Vitamin D and physical performance in older men and women visiting the emergency department because of a fall: Data from the improving medication prescribing to reduce risk of FALLs (IMPROveFALL) study
American Geriatrics Society. Journal , Volume 61 - Issue 11 p. 1948- 1952
Objectives To investigate whether serum 25-hydroxy vitamin D (25(OH)D) is associated with physical performance in men and women. Design Cross-sectional. Setting Emergency departments (EDs) of five hospitals. Participants Older adults who visited an ED because of a fall (N = 616). Measurements Physical performance was assessed using the Timed Up and Go Test, the Five Time Sit to Stand Test, handgrip strength, and the tandem stand test. Multivariate linear regression was used to assess the association between physical performance and log-transformed 25(OH)D concentration adjusted for potential confounders. Results In men, higher serum 25(OH)D concentration was significantly associated with better handgrip strength (regression coefficient (B) = 3.86, 95% confidence interval (CI) = 2.04-5.69), faster TUG time (B = -2.82, 95% CI = -4.91 to -0.73), and faster FTSS time (B = -3.39, 95% CI = -5.67 to -1.11). In women, higher serum 25(OH)D concentration was significantly associated with faster TUG time (B = -2.68, 95% CI = -4.87 to -0.49). Conclusion A positive association was found between serum 25(OH)D level and physical performance in men and women. Intervention studies are needed of vitamin D-deficient older men and women to further investigate the effect of vitamin D supplementation in this group.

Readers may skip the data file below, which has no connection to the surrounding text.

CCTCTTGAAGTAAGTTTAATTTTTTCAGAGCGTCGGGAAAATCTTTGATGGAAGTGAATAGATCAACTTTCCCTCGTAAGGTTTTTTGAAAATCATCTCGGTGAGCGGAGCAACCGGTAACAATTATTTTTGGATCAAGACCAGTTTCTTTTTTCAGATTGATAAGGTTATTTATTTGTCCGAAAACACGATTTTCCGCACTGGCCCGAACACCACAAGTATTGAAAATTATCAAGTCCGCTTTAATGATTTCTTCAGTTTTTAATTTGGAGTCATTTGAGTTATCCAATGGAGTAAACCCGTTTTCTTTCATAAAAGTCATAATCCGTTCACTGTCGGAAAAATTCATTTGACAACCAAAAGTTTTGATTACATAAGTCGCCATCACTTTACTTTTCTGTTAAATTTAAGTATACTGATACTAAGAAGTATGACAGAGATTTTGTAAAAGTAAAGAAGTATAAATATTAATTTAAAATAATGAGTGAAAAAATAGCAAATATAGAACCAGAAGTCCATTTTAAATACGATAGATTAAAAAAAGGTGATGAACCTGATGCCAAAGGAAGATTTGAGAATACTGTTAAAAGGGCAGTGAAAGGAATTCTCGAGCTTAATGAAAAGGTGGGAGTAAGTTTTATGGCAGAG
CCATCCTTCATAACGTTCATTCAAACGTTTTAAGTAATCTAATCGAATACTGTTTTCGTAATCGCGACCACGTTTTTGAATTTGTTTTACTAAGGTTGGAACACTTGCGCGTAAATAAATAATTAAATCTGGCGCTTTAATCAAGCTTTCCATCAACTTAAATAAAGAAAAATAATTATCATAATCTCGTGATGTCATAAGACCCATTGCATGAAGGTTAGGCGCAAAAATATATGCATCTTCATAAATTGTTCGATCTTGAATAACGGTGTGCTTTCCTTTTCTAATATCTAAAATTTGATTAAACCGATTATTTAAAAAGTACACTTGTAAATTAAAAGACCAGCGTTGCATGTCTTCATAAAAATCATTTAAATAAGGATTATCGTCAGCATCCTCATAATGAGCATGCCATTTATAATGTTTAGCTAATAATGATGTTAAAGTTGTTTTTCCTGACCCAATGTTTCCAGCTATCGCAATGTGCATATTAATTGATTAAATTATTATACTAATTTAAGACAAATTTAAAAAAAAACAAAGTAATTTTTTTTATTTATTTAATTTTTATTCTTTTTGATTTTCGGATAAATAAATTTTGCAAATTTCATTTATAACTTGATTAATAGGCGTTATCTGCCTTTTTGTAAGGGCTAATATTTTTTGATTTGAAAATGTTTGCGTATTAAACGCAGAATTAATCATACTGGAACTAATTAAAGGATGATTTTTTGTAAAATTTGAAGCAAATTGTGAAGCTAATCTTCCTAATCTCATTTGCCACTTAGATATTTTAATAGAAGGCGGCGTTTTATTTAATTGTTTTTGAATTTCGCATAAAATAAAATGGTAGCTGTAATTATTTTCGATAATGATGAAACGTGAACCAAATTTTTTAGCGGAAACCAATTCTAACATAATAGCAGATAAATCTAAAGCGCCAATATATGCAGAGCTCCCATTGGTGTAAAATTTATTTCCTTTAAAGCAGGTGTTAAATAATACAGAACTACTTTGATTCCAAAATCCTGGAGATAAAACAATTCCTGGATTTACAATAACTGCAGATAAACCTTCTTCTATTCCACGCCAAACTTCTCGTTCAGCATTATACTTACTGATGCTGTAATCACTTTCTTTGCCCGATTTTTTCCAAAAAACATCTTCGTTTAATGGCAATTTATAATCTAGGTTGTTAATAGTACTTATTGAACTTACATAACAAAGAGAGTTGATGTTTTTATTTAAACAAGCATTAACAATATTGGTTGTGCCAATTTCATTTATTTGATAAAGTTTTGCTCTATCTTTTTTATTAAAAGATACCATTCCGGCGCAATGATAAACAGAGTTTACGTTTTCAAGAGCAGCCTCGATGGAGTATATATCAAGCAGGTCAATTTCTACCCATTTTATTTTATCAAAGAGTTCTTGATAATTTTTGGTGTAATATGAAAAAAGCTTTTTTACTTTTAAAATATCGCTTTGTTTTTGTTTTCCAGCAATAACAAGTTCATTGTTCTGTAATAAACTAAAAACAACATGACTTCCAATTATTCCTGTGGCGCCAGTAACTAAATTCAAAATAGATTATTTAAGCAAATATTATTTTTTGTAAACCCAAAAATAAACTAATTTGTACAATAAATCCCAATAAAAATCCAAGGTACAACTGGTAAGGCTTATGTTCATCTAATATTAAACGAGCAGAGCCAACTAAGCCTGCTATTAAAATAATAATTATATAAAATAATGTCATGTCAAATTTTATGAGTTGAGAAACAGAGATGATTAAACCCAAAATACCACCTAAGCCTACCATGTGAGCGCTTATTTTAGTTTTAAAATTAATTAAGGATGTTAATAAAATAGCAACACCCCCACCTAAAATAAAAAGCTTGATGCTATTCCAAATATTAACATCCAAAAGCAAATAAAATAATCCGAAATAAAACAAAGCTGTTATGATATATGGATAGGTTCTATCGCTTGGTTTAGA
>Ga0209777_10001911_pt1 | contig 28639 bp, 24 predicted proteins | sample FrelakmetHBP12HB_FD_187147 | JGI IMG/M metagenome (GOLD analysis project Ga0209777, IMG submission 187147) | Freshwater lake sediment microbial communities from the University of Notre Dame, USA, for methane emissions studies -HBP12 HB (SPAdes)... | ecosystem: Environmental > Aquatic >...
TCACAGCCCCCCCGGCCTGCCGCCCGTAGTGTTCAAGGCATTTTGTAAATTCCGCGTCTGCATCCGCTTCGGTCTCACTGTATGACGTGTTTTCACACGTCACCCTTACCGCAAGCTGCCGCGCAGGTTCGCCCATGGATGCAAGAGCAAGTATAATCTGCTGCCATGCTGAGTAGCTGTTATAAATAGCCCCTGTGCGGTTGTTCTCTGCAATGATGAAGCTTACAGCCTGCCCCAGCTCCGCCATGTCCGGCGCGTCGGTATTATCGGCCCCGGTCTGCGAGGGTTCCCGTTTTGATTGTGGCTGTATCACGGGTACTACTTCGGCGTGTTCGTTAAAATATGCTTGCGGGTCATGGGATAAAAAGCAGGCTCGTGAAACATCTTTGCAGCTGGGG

|falls, muscle strength, older adults, physical performance, vitamin D|
|Surgery and Traumatology|
|American Geriatrics Society. Journal|
|Organisation||Department of Surgery|
Boyé, N.D.A, Oudshoorn, C, van der Velde, N, van Lieshout, E.M.M, de Vries, O.J, Lips, P, … van der Cammen, T.J.M. (2013). Vitamin D and physical performance in older men and women visiting the emergency department because of a fall: Data from the improving medication prescribing to reduce risk of FALLs (IMPROveFALL) study. American Geriatrics Society. Journal, 61(11), 1948–1952. doi:10.1111/jgs.12499